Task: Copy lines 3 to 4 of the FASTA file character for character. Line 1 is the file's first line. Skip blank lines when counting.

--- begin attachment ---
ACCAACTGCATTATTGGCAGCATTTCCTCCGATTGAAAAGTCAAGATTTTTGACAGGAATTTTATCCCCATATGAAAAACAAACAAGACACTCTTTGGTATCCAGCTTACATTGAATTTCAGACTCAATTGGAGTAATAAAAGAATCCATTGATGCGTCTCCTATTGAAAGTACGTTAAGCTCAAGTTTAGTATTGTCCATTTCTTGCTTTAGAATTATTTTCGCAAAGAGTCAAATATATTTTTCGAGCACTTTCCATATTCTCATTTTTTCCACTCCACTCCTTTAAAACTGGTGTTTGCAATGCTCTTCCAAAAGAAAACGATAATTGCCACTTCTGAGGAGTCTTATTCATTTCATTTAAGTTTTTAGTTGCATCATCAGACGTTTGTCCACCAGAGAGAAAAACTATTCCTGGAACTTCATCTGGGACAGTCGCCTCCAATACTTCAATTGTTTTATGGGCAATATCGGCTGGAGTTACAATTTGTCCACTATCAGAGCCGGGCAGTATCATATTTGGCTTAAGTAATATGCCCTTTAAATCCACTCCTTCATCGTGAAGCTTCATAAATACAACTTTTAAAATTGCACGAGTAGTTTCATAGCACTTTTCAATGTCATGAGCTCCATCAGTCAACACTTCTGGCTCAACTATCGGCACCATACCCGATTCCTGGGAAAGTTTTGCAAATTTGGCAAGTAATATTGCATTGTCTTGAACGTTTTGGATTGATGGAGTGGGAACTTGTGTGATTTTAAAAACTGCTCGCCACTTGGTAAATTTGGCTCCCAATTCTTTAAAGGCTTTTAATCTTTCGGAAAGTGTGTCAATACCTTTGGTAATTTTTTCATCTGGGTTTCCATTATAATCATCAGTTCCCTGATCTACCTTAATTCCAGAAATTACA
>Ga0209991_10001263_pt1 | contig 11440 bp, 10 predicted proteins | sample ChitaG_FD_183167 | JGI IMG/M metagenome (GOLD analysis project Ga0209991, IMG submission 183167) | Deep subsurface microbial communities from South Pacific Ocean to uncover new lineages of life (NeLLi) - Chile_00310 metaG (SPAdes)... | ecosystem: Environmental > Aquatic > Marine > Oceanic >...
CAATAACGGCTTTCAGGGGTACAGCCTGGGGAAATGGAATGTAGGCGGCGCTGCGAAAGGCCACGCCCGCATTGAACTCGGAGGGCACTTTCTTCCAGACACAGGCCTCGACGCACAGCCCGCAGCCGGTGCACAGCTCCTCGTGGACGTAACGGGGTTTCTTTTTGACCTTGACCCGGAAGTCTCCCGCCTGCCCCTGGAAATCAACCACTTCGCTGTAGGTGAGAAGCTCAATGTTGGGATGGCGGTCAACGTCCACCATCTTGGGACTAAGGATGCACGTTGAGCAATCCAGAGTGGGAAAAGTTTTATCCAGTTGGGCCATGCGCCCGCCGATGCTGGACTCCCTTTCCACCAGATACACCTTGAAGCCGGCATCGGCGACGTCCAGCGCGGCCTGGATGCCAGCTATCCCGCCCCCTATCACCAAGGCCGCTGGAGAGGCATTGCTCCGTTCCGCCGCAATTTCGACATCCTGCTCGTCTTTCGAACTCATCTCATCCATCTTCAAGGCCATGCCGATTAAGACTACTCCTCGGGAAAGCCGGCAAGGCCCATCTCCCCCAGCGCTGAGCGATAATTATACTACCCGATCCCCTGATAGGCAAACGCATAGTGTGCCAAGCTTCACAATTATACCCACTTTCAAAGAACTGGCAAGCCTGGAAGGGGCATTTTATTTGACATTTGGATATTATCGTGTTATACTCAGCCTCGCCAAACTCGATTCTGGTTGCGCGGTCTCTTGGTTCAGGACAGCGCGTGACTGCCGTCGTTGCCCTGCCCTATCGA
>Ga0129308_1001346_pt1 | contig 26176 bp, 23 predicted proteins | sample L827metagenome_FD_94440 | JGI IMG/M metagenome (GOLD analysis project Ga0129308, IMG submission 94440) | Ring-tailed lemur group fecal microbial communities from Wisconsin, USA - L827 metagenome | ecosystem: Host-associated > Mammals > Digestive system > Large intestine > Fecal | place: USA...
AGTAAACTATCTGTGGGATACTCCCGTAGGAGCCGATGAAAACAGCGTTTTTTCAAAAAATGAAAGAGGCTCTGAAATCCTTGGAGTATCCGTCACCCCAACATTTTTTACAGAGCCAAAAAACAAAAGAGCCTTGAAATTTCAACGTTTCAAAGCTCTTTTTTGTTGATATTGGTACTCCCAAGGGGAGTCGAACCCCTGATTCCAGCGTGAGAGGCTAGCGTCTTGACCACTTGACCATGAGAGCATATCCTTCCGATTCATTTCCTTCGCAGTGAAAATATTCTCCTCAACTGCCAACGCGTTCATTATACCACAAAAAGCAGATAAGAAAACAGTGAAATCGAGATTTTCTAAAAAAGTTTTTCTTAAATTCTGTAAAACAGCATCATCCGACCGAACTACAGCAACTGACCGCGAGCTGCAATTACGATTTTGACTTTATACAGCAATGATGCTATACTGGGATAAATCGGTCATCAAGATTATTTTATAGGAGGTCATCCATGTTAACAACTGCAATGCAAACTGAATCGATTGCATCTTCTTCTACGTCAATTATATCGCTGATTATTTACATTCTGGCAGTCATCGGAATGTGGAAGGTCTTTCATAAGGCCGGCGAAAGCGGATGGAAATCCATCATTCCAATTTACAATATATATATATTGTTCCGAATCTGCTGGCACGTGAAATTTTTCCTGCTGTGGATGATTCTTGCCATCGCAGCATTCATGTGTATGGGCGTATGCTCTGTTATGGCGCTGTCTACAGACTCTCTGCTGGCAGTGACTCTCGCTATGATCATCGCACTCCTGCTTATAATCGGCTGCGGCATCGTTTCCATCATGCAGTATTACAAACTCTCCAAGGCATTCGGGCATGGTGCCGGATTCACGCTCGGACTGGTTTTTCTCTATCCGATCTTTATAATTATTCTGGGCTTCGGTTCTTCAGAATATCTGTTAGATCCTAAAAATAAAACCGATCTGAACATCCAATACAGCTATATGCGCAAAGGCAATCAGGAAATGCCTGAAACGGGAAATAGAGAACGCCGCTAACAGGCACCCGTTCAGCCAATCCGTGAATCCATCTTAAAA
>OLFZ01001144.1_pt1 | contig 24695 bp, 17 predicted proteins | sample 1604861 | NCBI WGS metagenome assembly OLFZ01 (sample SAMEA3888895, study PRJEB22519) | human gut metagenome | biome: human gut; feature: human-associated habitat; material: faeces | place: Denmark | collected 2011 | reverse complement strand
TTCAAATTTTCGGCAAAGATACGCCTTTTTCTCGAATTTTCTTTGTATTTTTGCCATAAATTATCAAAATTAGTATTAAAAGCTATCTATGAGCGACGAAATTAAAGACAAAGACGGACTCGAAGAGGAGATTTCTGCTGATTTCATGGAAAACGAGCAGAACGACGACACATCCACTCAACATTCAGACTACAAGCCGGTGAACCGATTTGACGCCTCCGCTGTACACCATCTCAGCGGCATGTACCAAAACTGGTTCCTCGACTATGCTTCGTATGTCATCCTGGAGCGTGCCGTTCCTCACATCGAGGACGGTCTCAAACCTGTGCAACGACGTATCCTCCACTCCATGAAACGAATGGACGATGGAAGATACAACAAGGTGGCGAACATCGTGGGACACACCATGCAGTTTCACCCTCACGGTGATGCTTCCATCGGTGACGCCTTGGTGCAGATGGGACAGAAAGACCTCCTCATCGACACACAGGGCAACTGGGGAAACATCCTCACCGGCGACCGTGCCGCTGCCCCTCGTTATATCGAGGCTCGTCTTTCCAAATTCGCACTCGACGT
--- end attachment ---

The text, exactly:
CAATAACGGCTTTCAGGGGTACAGCCTGGGGAAATGGAATGTAGGCGGCGCTGCGAAAGGCCACGCCCGCATTGAACTCGGAGGGCACTTTCTTCCAGACACAGGCCTCGACGCACAGCCCGCAGCCGGTGCACAGCTCCTCGTGGACGTAACGGGGTTTCTTTTTGACCTTGACCCGGAAGTCTCCCGCCTGCCCCTGGAAATCAACCACTTCGCTGTAGGTGAGAAGCTCAATGTTGGGATGGCGGTCAACGTCCACCATCTTGGGACTAAGGATGCACGTTGAGCAATCCAGAGTGGGAAAAGTTTTATCCAGTTGGGCCATGCGCCCGCCGATGCTGGACTCCCTTTCCACCAGATACACCTTGAAGCCGGCATCGGCGACGTCCAGCGCGGCCTGGATGCCAGCTATCCCGCCCCCTATCACCAAGGCCGCTGGAGAGGCATTGCTCCGTTCCGCCGCAATTTCGACATCCTGCTCGTCTTTCGAACTCATCTCATCCATCTTCAAGGCCATGCCGATTAAGACTACTCCTCGGGAAAGCCGGCAAGGCCCATCTCCCCCAGCGCTGAGCGATAATTATACTACCCGATCCCCTGATAGGCAAACGCATAGTGTGCCAAGCTTCACAATTATACCCACTTTCAAAGAACTGGCAAGCCTGGAAGGGGCATTTTATTTGACATTTGGATATTATCGTGTTATACTCAGCCTCGCCAAACTCGATTCTGGTTGCGCGGTCTCTTGGTTCAGGACAGCGCGTGACTGCCGTCGTTGCCCTGCCCTATCGA
>Ga0129308_1001346_pt1 | contig 26176 bp, 23 predicted proteins | sample L827metagenome_FD_94440 | JGI IMG/M metagenome (GOLD analysis project Ga0129308, IMG submission 94440) | Ring-tailed lemur group fecal microbial communities from Wisconsin, USA - L827 metagenome | ecosystem: Host-associated > Mammals > Digestive system > Large intestine > Fecal | place: USA...